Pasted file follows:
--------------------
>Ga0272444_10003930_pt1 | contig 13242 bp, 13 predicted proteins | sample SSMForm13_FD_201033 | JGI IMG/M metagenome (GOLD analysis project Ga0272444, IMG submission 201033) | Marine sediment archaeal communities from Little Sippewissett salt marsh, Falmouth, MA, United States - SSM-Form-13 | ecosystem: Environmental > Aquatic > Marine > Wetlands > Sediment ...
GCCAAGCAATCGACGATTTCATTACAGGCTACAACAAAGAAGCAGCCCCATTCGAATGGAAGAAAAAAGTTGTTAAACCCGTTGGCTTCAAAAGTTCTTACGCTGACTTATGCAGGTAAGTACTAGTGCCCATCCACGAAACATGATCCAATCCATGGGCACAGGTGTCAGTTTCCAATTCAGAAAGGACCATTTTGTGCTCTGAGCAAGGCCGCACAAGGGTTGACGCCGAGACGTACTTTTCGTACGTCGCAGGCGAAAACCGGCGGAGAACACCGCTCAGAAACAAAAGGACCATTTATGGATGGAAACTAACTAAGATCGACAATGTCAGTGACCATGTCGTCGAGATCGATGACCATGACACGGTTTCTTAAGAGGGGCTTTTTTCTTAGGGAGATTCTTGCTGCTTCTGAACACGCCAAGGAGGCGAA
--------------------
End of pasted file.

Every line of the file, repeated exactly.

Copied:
>Ga0272444_10003930_pt1 | contig 13242 bp, 13 predicted proteins | sample SSMForm13_FD_201033 | JGI IMG/M metagenome (GOLD analysis project Ga0272444, IMG submission 201033) | Marine sediment archaeal communities from Little Sippewissett salt marsh, Falmouth, MA, United States - SSM-Form-13 | ecosystem: Environmental > Aquatic > Marine > Wetlands > Sediment ...
GCCAAGCAATCGACGATTTCATTACAGGCTACAACAAAGAAGCAGCCCCATTCGAATGGAAGAAAAAAGTTGTTAAACCCGTTGGCTTCAAAAGTTCTTACGCTGACTTATGCAGGTAAGTACTAGTGCCCATCCACGAAACATGATCCAATCCATGGGCACAGGTGTCAGTTTCCAATTCAGAAAGGACCATTTTGTGCTCTGAGCAAGGCCGCACAAGGGTTGACGCCGAGACGTACTTTTCGTACGTCGCAGGCGAAAACCGGCGGAGAACACCGCTCAGAAACAAAAGGACCATTTATGGATGGAAACTAACTAAGATCGACAATGTCAGTGACCATGTCGTCGAGATCGATGACCATGACACGGTTTCTTAAGAGGGGCTTTTTTCTTAGGGAGATTCTTGCTGCTTCTGAACACGCCAAGGAGGCGAA